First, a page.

Source: Oliver Wyman UK Fresh Survey


Customers seek an emotional connection with a store

Interaction between customers and store staff plays an important role in how customers view the store. In the UK, 49 percent of customers said service counters are important for their choice of supermarket. Moreover, 76 percent of customers who buy products at these counters are satisfied with the retailer’s fresh food, compared with 57 percent of those who don’t. Shoppers who use counters also spend 67 percent more on fresh food. Staff working in the fresh food section also provide an opportunity for human interaction, which can make shopping a more personal and pleasant activity.  

In North America, satisfaction depends far more on product presentation than in Europe. Leading retailers in the US are aware of this and use theatrical presentations to connect emotionally with their customers. If they can cut costs elsewhere, we expect to see UK retailers investing more in presentation and atmosphere.

Physical retailers have an advantage over online competitors in fresh food

Online grocery shopping is more popular in the UK than in any other market we surveyed, with 38 percent of consumers having already tried online shopping with home delivery for fresh groceries. However, 55 percent say either that they wouldn’t buy fresh food online again or they are not interested in doing so because they want to see, smell, and touch fresh products before buying them.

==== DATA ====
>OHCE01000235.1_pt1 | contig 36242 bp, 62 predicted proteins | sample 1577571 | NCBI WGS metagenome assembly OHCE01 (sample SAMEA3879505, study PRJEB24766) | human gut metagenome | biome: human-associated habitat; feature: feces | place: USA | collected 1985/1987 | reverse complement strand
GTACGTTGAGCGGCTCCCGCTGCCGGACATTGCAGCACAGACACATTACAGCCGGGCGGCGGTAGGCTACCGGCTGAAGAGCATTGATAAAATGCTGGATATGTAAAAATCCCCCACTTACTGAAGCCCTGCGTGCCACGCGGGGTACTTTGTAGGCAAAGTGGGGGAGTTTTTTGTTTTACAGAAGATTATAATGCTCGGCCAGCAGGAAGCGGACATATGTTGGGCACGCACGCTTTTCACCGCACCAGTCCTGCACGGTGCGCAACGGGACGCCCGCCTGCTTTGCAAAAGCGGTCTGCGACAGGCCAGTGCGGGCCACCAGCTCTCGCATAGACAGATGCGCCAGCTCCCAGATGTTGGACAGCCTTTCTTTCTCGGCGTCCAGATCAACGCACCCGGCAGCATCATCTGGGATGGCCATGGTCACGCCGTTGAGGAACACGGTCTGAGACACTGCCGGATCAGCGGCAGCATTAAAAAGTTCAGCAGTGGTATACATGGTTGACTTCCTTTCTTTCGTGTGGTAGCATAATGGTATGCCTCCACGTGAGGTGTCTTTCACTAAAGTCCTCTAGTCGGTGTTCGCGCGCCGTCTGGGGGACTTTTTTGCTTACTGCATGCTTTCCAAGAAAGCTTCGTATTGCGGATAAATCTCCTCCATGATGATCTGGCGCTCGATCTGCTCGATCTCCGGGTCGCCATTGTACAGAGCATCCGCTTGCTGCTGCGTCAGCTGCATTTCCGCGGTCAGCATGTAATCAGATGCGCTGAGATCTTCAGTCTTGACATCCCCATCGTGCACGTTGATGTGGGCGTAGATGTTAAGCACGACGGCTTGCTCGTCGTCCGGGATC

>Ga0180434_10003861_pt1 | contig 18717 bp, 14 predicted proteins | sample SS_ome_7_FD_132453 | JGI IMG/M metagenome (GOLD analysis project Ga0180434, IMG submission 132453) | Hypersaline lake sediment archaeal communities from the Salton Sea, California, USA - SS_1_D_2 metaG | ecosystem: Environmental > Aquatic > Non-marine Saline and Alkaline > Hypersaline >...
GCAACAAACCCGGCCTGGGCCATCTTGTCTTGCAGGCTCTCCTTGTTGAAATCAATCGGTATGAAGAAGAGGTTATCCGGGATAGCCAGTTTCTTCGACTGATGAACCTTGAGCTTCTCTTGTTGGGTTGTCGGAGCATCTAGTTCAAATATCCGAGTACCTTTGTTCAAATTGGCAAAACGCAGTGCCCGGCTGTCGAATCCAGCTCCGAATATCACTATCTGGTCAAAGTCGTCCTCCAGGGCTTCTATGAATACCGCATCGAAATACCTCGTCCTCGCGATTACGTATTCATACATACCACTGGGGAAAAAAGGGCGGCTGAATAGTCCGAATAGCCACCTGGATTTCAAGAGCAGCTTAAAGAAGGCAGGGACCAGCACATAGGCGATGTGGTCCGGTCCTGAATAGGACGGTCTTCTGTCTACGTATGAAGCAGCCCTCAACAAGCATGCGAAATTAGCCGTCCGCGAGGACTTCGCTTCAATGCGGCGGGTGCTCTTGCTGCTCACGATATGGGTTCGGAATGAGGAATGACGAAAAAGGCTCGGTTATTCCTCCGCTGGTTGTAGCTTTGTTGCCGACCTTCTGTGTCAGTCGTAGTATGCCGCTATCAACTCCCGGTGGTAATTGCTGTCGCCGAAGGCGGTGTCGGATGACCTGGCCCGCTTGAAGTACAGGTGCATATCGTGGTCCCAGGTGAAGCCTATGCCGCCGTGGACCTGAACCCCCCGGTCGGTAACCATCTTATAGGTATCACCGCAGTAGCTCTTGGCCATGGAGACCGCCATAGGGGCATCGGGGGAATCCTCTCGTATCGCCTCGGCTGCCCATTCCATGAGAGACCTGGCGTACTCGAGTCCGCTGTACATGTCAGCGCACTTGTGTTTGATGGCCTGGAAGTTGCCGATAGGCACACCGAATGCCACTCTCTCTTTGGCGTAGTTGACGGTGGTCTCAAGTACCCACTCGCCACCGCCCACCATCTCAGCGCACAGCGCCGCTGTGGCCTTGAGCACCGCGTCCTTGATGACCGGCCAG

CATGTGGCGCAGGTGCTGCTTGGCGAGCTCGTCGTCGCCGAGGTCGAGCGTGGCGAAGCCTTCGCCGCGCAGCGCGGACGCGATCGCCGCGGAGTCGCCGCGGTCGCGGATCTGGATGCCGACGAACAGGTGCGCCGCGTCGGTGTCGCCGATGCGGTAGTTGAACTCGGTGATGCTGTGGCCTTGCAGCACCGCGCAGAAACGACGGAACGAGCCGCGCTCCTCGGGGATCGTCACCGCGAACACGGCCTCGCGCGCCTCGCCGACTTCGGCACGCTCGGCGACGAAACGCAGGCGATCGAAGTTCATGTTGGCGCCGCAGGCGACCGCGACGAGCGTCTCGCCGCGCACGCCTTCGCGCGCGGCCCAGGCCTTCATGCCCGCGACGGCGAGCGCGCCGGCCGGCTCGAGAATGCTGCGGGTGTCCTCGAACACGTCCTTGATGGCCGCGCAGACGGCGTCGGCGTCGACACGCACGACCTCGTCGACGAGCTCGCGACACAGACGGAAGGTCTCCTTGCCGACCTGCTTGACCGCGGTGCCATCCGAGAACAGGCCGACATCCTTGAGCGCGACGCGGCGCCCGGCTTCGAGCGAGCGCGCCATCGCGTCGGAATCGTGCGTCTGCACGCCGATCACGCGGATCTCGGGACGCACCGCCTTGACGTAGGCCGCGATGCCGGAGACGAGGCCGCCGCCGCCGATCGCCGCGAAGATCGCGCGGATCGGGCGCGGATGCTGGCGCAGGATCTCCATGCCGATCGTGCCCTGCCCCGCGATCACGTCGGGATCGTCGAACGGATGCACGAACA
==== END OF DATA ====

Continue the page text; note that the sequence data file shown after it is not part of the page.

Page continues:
The three biggest reasons for consumers not choosing to buy fresh food online are: the desire to see and try out products, the difficulty of assessing quality and freshness online, and the fear of receiving low-quality products. Brick-and-mortar stores therefore have a chance to differentiate from online competitors through their fresh food offerings.


Based on our findings, we have identified nine ways that supermarkets in the UK can generate a competitive advantage from their fresh food categories. The first four actions are focused on the customer proposition; the next five look at how these can be enabled by changes to the way the business operates.

Customer proposition

  1. Let customers know you have the best-quality fresh products possible available in store.
  2. Cater to local demand and impress with relevant innovations.
  3. Automate store tasks that customers don’t see or value.
  4. Invest in areas that create an emotional connection with customers.

Business operations 

  1. Vertically integrate the fresh food supply chain.  
  2. Automate local space allocation and assortment using state-of-the-art algorithms and machine learning.
  3. Forecast shrink and availability better by using machine learning.
  4. Use smart labour scheduling to ensure support is available at the right times for fresh counters, restocking, and activities that matter most to customers.
  5. Attract and retain the best talent to work in the fresh food team.


Significant advances in fresh-food retailing cannot be achieved simply by improving a few functions, such as purchasing or the supply chain. Instead, a holistic approach is required, in which the entire system is optimised for customer satisfaction.